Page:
Vinny Faiella is calling it quits, closing an Army-Navy store that had its roots at the Brooklyn Navy Yard. (Click to enlarge)


Rcsm2_010508With roots that go back nearly 85 years, a Red Bank shop specializing in military clothing and accessories is closing this month.

Red Bank Surplus owner Vinny Faiella says the three-generation business has reached the end of its run and will close by the end of March.

Whatever merchandise he doesn’t get rid of in a half-off sale will be donated to charity, he tells redbankgreen‘s Retail Churn.

Faiella, 51, of Little Silver, says the shutdown of the store and a related online business is not emotionally hard for him.

“I know I’m doing the right thing,” he said. “Whatever’s meant to be, I gave it my best shot.”

The business, originally called Reliable Naval Tailoring Co., was started by Faiella’s grandfather, a tailor, in Brooklyn in 1927.

Faiella opened his  775-square-foot shop at 16 Wallace Street in September, 2006, rebranding it as Red Bank Surplus and carrying Army, Navy and Marine t-shirts, boots, pea coats, insignias and more.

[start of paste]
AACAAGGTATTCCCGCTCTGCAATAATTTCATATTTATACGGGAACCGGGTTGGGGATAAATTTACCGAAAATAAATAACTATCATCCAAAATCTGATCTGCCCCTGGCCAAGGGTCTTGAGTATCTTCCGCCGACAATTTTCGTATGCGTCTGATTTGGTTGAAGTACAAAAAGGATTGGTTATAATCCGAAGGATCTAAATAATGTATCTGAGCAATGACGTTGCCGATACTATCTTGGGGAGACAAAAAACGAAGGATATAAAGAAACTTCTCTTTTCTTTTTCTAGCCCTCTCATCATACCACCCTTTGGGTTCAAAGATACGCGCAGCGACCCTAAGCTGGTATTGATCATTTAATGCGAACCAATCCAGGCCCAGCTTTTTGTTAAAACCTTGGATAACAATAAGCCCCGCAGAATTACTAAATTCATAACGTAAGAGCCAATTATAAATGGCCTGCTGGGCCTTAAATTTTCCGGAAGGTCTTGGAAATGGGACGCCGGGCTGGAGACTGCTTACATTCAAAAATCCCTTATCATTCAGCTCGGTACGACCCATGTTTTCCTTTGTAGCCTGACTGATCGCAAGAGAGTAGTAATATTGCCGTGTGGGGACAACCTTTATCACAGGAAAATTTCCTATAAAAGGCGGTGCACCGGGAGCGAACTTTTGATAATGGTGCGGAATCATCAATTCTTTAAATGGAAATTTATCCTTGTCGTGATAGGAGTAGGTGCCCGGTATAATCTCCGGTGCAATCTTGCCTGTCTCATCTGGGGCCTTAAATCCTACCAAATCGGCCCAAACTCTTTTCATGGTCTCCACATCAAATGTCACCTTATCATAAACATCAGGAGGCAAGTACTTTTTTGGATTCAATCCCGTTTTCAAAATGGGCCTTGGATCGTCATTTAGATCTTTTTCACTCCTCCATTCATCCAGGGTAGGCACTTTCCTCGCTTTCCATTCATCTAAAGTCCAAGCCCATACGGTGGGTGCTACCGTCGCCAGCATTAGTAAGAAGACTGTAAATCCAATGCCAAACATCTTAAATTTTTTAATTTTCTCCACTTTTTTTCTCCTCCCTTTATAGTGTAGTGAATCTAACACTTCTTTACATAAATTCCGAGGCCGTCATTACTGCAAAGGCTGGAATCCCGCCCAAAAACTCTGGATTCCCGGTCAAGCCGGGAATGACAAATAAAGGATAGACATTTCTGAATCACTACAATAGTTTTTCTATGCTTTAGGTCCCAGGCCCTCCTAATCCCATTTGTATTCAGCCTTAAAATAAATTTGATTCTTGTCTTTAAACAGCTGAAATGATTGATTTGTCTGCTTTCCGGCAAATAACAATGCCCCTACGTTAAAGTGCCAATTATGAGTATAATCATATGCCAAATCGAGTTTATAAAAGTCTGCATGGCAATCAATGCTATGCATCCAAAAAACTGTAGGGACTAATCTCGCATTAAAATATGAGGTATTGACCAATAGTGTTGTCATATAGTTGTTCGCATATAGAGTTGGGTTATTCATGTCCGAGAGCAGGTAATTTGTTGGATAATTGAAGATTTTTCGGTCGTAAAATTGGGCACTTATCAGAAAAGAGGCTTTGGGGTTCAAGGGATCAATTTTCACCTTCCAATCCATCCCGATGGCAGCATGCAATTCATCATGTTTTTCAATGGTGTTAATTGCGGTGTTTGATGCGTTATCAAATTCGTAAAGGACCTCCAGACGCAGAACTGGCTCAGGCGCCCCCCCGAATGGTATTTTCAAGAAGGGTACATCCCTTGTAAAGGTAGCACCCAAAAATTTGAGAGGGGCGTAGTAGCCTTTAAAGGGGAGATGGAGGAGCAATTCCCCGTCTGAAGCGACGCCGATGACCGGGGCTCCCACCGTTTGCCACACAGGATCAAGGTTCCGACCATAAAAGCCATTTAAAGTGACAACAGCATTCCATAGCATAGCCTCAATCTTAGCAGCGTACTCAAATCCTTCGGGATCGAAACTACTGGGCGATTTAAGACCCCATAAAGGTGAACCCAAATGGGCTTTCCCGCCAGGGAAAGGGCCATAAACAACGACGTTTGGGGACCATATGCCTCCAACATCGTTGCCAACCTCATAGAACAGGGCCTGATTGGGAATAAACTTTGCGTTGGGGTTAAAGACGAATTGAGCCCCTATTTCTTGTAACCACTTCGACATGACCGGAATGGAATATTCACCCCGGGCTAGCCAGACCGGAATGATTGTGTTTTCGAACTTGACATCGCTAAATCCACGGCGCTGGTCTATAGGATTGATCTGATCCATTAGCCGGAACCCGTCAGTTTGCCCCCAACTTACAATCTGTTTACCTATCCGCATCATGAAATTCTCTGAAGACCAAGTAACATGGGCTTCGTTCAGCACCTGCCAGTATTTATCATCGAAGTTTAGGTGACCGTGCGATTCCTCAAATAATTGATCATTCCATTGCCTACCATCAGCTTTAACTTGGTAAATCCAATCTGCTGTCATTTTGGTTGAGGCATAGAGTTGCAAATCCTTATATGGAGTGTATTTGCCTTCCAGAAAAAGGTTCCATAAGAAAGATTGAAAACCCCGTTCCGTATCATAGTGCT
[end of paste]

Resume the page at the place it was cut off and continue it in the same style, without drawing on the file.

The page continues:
(Here’s a redbankgreen interview with Faiella from early 2007, when the store had been open just a few months. The article, headlined “…THE BEAST,” was a companion to another one about a high-fashion eyewear store that opened around the same time. That one was headlined “BEAUTY AND…)

Faiella says the store did well enough in its first two years. But since then, he’s had only one good quarter – the last three months of 2010, for inexplicable reasons.

Otherwise, he said, “there’s just no foot traffic.

“I’m a half a block off Broad Street, and in the time I’ve been here, the foot traffic has dwindled,” he said. “There’s a lot of people walking around, but I don’t see anyone with shopping bags.”

He’s critical of Red Bank RiverCenter, which he said doesn’t do enough to promote retail, favoring restaurants.

Now, having worked in the family business since he was 19, “I have to get a job,” Faiella said. “That should be fun.”

But he’s not glum.

“I still have half my life ahead of me,” he said.